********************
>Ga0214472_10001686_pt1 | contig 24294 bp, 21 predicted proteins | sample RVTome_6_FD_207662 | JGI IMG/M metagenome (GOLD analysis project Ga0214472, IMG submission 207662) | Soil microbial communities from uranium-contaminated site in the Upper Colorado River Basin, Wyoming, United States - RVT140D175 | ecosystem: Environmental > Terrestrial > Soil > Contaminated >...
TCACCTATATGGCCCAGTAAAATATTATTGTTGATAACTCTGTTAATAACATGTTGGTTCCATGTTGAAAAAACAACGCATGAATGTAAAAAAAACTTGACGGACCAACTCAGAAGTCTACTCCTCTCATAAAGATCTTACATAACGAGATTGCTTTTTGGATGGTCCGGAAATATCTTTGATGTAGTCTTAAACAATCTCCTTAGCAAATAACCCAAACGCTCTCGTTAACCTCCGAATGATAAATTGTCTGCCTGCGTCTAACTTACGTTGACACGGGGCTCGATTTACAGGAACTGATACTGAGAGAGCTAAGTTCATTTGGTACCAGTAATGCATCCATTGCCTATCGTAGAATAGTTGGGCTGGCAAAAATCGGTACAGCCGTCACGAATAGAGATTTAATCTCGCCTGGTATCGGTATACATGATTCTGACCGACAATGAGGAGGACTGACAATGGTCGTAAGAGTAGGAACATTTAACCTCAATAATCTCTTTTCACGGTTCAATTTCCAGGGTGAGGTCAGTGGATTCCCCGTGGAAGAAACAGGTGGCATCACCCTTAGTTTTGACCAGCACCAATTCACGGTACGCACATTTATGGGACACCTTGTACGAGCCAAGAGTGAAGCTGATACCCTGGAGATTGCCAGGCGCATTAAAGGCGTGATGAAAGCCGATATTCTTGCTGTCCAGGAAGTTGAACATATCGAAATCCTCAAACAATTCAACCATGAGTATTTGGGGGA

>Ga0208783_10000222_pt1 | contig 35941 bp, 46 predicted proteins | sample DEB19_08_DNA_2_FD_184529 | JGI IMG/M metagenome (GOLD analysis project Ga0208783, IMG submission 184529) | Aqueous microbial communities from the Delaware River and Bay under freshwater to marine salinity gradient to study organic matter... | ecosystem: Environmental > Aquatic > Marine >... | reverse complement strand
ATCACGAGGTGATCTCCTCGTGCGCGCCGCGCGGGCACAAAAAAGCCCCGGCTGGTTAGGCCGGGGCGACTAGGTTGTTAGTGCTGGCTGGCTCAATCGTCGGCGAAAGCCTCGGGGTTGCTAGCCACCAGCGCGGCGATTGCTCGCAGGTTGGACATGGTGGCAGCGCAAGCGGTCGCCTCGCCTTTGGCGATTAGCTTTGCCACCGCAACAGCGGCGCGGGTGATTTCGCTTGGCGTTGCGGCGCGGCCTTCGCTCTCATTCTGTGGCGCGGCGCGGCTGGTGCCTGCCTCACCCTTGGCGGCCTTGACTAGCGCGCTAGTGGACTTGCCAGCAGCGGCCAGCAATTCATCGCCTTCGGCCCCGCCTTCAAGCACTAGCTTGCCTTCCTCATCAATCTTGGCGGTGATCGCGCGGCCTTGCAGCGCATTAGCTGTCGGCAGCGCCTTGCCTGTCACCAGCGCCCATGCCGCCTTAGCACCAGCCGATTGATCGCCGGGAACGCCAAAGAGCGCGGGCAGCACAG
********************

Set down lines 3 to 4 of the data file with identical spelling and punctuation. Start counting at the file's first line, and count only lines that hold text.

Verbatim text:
>Ga0208783_10000222_pt1 | contig 35941 bp, 46 predicted proteins | sample DEB19_08_DNA_2_FD_184529 | JGI IMG/M metagenome (GOLD analysis project Ga0208783, IMG submission 184529) | Aqueous microbial communities from the Delaware River and Bay under freshwater to marine salinity gradient to study organic matter... | ecosystem: Environmental > Aquatic > Marine >... | reverse complement strand
ATCACGAGGTGATCTCCTCGTGCGCGCCGCGCGGGCACAAAAAAGCCCCGGCTGGTTAGGCCGGGGCGACTAGGTTGTTAGTGCTGGCTGGCTCAATCGTCGGCGAAAGCCTCGGGGTTGCTAGCCACCAGCGCGGCGATTGCTCGCAGGTTGGACATGGTGGCAGCGCAAGCGGTCGCCTCGCCTTTGGCGATTAGCTTTGCCACCGCAACAGCGGCGCGGGTGATTTCGCTTGGCGTTGCGGCGCGGCCTTCGCTCTCATTCTGTGGCGCGGCGCGGCTGGTGCCTGCCTCACCCTTGGCGGCCTTGACTAGCGCGCTAGTGGACTTGCCAGCAGCGGCCAGCAATTCATCGCCTTCGGCCCCGCCTTCAAGCACTAGCTTGCCTTCCTCATCAATCTTGGCGGTGATCGCGCGGCCTTGCAGCGCATTAGCTGTCGGCAGCGCCTTGCCTGTCACCAGCGCCCATGCCGCCTTAGCACCAGCCGATTGATCGCCGGGAACGCCAAAGAGCGCGGGCAGCACAG